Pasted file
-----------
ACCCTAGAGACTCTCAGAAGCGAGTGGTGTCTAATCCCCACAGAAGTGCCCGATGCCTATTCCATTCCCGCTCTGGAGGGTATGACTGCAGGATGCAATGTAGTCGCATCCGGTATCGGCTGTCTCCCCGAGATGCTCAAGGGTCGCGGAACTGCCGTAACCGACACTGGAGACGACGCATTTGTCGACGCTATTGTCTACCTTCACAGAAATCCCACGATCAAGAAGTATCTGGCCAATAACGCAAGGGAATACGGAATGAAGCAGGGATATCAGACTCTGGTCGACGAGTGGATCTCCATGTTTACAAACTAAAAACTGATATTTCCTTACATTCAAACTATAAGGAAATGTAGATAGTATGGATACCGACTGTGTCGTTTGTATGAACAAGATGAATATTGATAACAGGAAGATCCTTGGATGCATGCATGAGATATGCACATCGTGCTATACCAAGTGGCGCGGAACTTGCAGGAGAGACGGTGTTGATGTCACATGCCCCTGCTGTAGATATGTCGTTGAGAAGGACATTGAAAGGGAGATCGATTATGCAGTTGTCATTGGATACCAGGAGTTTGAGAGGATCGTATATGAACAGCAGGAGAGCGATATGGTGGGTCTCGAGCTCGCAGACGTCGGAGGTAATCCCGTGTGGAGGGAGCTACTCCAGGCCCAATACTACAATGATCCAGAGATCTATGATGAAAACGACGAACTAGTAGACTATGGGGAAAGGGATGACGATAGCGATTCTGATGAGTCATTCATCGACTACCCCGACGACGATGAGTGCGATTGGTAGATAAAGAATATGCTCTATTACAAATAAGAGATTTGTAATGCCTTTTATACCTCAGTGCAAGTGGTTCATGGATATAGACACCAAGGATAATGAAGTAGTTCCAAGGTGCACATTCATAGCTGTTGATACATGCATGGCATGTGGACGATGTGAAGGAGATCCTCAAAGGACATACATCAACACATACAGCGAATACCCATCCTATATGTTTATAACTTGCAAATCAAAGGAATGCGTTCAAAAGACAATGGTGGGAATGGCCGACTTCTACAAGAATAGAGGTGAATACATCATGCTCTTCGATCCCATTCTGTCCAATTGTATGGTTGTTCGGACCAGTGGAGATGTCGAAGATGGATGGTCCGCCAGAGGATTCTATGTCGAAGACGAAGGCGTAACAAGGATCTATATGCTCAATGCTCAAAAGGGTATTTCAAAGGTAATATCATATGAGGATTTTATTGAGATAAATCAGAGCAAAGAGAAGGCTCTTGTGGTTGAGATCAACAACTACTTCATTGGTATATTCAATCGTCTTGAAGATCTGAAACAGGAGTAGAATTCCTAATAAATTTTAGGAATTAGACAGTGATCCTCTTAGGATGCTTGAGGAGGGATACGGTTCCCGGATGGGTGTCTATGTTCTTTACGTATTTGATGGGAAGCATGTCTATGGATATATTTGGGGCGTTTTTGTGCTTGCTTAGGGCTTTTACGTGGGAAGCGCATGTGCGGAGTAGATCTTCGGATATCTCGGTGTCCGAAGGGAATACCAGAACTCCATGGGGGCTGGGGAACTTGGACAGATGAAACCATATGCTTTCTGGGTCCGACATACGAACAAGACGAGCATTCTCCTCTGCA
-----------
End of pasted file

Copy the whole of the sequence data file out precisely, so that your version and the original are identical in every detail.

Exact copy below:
ACCCTAGAGACTCTCAGAAGCGAGTGGTGTCTAATCCCCACAGAAGTGCCCGATGCCTATTCCATTCCCGCTCTGGAGGGTATGACTGCAGGATGCAATGTAGTCGCATCCGGTATCGGCTGTCTCCCCGAGATGCTCAAGGGTCGCGGAACTGCCGTAACCGACACTGGAGACGACGCATTTGTCGACGCTATTGTCTACCTTCACAGAAATCCCACGATCAAGAAGTATCTGGCCAATAACGCAAGGGAATACGGAATGAAGCAGGGATATCAGACTCTGGTCGACGAGTGGATCTCCATGTTTACAAACTAAAAACTGATATTTCCTTACATTCAAACTATAAGGAAATGTAGATAGTATGGATACCGACTGTGTCGTTTGTATGAACAAGATGAATATTGATAACAGGAAGATCCTTGGATGCATGCATGAGATATGCACATCGTGCTATACCAAGTGGCGCGGAACTTGCAGGAGAGACGGTGTTGATGTCACATGCCCCTGCTGTAGATATGTCGTTGAGAAGGACATTGAAAGGGAGATCGATTATGCAGTTGTCATTGGATACCAGGAGTTTGAGAGGATCGTATATGAACAGCAGGAGAGCGATATGGTGGGTCTCGAGCTCGCAGACGTCGGAGGTAATCCCGTGTGGAGGGAGCTACTCCAGGCCCAATACTACAATGATCCAGAGATCTATGATGAAAACGACGAACTAGTAGACTATGGGGAAAGGGATGACGATAGCGATTCTGATGAGTCATTCATCGACTACCCCGACGACGATGAGTGCGATTGGTAGATAAAGAATATGCTCTATTACAAATAAGAGATTTGTAATGCCTTTTATACCTCAGTGCAAGTGGTTCATGGATATAGACACCAAGGATAATGAAGTAGTTCCAAGGTGCACATTCATAGCTGTTGATACATGCATGGCATGTGGACGATGTGAAGGAGATCCTCAAAGGACATACATCAACACATACAGCGAATACCCATCCTATATGTTTATAACTTGCAAATCAAAGGAATGCGTTCAAAAGACAATGGTGGGAATGGCCGACTTCTACAAGAATAGAGGTGAATACATCATGCTCTTCGATCCCATTCTGTCCAATTGTATGGTTGTTCGGACCAGTGGAGATGTCGAAGATGGATGGTCCGCCAGAGGATTCTATGTCGAAGACGAAGGCGTAACAAGGATCTATATGCTCAATGCTCAAAAGGGTATTTCAAAGGTAATATCATATGAGGATTTTATTGAGATAAATCAGAGCAAAGAGAAGGCTCTTGTGGTTGAGATCAACAACTACTTCATTGGTATATTCAATCGTCTTGAAGATCTGAAACAGGAGTAGAATTCCTAATAAATTTTAGGAATTAGACAGTGATCCTCTTAGGATGCTTGAGGAGGGATACGGTTCCCGGATGGGTGTCTATGTTCTTTACGTATTTGATGGGAAGCATGTCTATGGATATATTTGGGGCGTTTTTGTGCTTGCTTAGGGCTTTTACGTGGGAAGCGCATGTGCGGAGTAGATCTTCGGATATCTCGGTGTCCGAAGGGAATACCAGAACTCCATGGGGGCTGGGGAACTTGGACAGATGAAACCATATGCTTTCTGGGTCCGACATACGAACAAGACGAGCATTCTCCTCTGCA